CS411: Database Systems

CS 411: Database Systems

Monday, Wednesday 11:00-12:15 pm in 1404 Siebel Center for Computer Science

Course schedule and information can be found on Compass (http://compass2g.illinois.edu)

Instructor:

Abdu Alawini
Email: alawini@illinois.edu 
Office: 4209 Siebel Center 
Office Hours: Monday 12.30 – 1:30 pm 
Web: http://www.alawini.com

Teaching Assistants:

Amirhossein Aleyasen
aleyase2@illinois.edu
Aravind Sankar 
asankar3@illinois.edu
Himel Dev
hdev3@illinois.edu
Amin Javari
javari2@illinois.edu
Stuart Zhu
szhu28@illinois.edu

About the Course

Structured information is the lifeblood of commerce, government, and science today. This course provides an introduction to the broad field, covering a range of topics relating to structured data, ranging from data modeling to logical foundations and popular languages, to system implementations. We will study the theory of relational data design; the basics of query languages; efficient storage of data, execution of queries and query optimization; transactions and updates; and “big data” and NoSQL systems.

Registration and other generic inquiries

Please see instructions on Piazza on how to request a spot on the waitlist. We will communicate the names on the waitlist with the CS Department staff as they become known to us, in priority order. Unfortunately, we will not be able to answer questions about where your name is on the waitlist because we honestly don’t know how many students have gotten off the list so far. Usually, the CS Department staff will release more spots in-bulk every so often.

Piazza signup link

Here’s the link to sign up on Piazza: piazza.com/illinois/fall2018/cs411

Prerequisites

  • Background: CS 225.
  • Programming: For projects, you will do some significant application programming, with both SQL (and No-SQL) and some host languages of your choice (e.g., C, C++, Java, PHP). We will not cover programming-specific issues in this course.

Textbook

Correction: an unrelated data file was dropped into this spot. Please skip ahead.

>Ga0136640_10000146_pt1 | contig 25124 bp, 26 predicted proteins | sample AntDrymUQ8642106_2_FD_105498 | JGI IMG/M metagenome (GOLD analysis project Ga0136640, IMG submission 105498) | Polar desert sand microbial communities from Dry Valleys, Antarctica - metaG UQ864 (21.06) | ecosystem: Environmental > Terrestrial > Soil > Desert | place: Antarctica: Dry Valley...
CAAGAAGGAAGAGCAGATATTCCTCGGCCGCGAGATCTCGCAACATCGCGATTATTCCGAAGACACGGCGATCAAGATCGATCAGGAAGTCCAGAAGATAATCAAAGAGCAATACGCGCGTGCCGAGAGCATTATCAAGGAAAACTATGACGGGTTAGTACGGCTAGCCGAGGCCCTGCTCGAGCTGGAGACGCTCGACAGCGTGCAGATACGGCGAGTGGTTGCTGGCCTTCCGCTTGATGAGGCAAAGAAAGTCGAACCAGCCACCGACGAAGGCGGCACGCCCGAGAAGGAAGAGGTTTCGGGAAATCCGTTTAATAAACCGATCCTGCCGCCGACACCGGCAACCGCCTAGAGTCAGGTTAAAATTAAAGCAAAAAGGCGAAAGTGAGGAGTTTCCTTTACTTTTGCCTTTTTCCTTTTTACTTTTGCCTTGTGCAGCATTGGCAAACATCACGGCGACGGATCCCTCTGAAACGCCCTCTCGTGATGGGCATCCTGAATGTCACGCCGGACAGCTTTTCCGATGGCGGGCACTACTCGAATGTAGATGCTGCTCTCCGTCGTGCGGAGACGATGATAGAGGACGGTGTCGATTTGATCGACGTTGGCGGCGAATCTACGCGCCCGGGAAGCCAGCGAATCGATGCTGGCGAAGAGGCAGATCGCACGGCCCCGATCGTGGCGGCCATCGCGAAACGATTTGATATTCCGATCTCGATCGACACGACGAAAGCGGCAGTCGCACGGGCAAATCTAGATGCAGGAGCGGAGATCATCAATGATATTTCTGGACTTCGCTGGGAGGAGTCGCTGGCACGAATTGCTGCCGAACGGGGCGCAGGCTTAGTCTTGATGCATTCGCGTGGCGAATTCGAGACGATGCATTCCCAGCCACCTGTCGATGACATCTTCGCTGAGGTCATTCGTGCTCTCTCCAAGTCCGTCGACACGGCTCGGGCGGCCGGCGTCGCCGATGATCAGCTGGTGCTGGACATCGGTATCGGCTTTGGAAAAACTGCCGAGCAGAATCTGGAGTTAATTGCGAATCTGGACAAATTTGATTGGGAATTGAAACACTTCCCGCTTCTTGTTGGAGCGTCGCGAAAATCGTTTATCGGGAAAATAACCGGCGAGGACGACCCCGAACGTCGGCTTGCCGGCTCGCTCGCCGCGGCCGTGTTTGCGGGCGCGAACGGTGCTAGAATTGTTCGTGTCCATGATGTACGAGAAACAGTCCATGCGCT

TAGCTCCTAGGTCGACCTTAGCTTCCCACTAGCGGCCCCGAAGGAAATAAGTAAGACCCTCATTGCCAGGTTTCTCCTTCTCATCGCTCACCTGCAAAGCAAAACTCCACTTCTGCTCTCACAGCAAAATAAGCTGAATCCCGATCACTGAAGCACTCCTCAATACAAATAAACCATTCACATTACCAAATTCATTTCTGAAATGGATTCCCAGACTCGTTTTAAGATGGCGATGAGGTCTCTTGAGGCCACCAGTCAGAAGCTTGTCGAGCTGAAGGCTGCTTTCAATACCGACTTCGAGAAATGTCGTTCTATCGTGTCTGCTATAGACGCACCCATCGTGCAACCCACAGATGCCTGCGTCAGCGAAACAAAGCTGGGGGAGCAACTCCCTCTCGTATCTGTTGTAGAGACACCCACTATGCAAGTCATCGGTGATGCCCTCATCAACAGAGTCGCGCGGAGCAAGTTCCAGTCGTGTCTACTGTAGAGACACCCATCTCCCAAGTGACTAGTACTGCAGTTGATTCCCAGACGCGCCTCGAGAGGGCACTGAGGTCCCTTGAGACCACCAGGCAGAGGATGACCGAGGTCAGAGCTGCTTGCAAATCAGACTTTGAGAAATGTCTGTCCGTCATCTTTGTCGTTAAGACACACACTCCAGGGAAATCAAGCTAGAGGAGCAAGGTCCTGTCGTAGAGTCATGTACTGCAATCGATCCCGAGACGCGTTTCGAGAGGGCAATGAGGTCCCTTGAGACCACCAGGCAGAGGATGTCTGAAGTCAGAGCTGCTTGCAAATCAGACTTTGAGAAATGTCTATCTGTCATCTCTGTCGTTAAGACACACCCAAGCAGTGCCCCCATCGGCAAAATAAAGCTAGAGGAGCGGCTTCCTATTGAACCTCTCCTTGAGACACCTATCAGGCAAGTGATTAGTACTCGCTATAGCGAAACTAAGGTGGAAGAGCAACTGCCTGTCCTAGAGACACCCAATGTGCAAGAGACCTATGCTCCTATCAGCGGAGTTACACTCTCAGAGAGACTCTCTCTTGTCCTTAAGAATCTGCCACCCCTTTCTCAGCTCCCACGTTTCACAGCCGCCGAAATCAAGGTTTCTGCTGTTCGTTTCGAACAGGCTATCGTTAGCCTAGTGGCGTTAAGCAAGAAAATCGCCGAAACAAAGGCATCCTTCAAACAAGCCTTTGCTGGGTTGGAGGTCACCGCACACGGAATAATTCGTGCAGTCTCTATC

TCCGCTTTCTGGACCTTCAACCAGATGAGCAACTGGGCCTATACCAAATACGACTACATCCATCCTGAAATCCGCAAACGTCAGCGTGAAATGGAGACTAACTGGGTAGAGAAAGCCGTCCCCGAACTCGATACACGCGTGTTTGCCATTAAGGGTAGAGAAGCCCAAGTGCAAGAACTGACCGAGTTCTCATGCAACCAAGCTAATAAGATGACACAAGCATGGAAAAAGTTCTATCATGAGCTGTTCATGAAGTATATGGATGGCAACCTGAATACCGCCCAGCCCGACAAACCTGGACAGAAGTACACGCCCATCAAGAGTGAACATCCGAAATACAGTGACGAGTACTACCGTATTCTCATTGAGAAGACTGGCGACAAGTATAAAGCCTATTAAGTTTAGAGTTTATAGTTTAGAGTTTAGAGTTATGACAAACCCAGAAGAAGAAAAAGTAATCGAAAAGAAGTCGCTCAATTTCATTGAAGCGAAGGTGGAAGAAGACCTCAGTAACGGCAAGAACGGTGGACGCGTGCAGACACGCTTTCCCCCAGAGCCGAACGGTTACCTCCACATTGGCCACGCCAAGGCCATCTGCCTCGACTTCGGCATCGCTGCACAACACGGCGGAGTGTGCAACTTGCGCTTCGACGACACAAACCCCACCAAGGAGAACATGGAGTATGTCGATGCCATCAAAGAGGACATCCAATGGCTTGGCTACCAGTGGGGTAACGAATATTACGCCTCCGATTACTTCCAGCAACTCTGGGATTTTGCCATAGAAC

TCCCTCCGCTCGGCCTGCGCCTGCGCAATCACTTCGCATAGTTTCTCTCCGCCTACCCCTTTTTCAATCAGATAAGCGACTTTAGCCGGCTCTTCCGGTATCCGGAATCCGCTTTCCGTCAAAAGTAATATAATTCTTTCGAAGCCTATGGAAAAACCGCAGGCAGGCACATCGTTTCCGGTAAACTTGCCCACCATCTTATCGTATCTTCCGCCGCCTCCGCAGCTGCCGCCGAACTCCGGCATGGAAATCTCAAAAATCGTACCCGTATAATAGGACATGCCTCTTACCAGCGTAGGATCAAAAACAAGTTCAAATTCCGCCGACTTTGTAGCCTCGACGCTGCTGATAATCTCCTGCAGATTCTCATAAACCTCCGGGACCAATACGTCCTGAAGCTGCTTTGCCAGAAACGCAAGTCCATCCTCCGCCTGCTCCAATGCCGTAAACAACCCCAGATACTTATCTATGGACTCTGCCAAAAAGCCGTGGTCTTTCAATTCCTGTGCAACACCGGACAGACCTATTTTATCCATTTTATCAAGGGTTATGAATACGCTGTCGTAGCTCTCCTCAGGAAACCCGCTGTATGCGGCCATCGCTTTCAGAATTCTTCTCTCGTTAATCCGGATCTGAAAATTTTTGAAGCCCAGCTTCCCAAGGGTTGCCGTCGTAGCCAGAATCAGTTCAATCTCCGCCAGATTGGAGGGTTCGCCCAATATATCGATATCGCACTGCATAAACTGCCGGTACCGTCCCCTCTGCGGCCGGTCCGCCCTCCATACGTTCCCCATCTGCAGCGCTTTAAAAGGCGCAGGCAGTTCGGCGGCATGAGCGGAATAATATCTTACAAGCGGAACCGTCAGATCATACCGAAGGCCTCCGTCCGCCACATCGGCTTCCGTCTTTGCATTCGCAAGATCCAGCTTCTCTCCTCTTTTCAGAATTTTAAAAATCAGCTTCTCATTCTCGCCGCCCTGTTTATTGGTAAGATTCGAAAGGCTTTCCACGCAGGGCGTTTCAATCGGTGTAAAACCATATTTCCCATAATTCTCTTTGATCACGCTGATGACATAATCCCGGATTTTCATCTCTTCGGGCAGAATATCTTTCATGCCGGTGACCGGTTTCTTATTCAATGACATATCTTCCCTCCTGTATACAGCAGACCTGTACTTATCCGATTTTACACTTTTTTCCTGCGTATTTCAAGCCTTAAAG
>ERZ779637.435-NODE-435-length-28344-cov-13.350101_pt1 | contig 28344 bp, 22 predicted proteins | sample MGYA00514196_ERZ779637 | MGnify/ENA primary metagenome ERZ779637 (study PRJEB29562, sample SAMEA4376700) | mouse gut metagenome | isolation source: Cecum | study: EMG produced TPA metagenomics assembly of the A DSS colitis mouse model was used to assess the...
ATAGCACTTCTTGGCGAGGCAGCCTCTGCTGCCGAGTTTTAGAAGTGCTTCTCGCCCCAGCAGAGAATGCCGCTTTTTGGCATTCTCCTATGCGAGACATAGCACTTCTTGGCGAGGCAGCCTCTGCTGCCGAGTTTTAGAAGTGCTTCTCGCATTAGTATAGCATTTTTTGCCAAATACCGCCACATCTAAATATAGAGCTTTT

Course Format and Activities

This course will draw materials from the textbook as well as recent database literature. Students will study the materials and complete a project.

Lectures and Class Participation

We strongly encourage (and appreciate!) students to attend classes. We will have in-class activities to encourage collaboration and engagement with the class material. Lecture slides will be posted on the Schedule page, either before or just after class.

Questions, Discussions, and Help

  • If you have any questions or need clarification of class material, what should you do? 
    First, try to discuss with your project group-peers. This way, you can get immediate help, and also learn to communicate “professionally” with your peers. You will know the material better by discussing with and explaining to your peers.
  • Next, if you do not get satisfactory answers, try to post your question to Piazza. Note that Piazza is for you and your peers to discuss class-related materials and to help one another. The TAs will monitor the forum and try their best to help. But please be aware that the TAs may not be able to answer all questions on the forum promptly, due to the overwhelming number of questions that such for a sometimes generate. Also, there are obviously things that are not appropriate for the forum, such as solutions for assignments as well as comments or requests to the staff.
  • In any case, for more thorough discussion, come to our office hours if you can! The TAs and the instructor will have office hours for all weekdays. Don’t be shy. Use our office hours to their fullest extent to help your study.
  • Any announcements will be posted on both Piazza and the Announcements page. Make sure to check either place frequently enough to stay informed.

Reading